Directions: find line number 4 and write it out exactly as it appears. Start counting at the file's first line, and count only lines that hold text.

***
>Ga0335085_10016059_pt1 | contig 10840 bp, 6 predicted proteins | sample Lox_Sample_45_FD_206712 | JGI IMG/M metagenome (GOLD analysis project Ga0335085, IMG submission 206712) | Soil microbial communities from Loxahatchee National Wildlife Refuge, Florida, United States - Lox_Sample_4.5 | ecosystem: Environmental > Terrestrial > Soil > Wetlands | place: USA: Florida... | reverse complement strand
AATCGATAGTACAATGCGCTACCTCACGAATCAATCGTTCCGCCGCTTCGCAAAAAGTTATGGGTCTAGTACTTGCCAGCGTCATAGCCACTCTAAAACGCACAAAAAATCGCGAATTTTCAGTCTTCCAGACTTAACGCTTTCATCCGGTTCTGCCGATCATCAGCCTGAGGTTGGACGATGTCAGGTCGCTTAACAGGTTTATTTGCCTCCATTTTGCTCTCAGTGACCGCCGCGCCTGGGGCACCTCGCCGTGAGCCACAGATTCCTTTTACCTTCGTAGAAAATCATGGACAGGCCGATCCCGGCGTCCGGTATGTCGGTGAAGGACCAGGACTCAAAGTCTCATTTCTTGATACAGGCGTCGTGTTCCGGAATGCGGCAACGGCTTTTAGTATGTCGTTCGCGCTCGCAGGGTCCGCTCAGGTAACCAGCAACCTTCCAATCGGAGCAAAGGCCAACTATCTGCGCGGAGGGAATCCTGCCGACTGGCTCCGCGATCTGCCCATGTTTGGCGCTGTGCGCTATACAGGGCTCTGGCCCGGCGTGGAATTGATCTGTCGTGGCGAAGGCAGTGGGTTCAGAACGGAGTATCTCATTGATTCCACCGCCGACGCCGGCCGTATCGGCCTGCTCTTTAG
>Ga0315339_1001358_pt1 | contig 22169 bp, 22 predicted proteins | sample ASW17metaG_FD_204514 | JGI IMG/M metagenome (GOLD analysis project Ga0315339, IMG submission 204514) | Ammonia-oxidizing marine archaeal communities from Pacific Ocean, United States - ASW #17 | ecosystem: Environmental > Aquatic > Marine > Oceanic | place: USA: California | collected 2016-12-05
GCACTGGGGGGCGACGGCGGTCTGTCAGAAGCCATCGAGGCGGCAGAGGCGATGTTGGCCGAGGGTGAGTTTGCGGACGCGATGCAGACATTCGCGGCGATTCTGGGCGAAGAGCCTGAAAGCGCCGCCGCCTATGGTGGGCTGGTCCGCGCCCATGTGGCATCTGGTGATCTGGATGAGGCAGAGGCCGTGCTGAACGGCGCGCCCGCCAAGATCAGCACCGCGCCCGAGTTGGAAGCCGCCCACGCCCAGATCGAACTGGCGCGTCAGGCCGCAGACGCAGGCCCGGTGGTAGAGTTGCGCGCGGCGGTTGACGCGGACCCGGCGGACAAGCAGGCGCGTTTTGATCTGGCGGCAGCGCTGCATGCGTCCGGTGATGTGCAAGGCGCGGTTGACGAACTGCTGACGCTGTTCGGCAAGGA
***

GCACTGGGGGGCGACGGCGGTCTGTCAGAAGCCATCGAGGCGGCAGAGGCGATGTTGGCCGAGGGTGAGTTTGCGGACGCGATGCAGACATTCGCGGCGATTCTGGGCGAAGAGCCTGAAAGCGCCGCCGCCTATGGTGGGCTGGTCCGCGCCCATGTGGCATCTGGTGATCTGGATGAGGCAGAGGCCGTGCTGAACGGCGCGCCCGCCAAGATCAGCACCGCGCCCGAGTTGGAAGCCGCCCACGCCCAGATCGAACTGGCGCGTCAGGCCGCAGACGCAGGCCCGGTGGTAGAGTTGCGCGCGGCGGTTGACGCGGACCCGGCGGACAAGCAGGCGCGTTTTGATCTGGCGGCAGCGCTGCATGCGTCCGGTGATGTGCAAGGCGCGGTTGACGAACTGCTGACGCTGTTCGGCAAGGA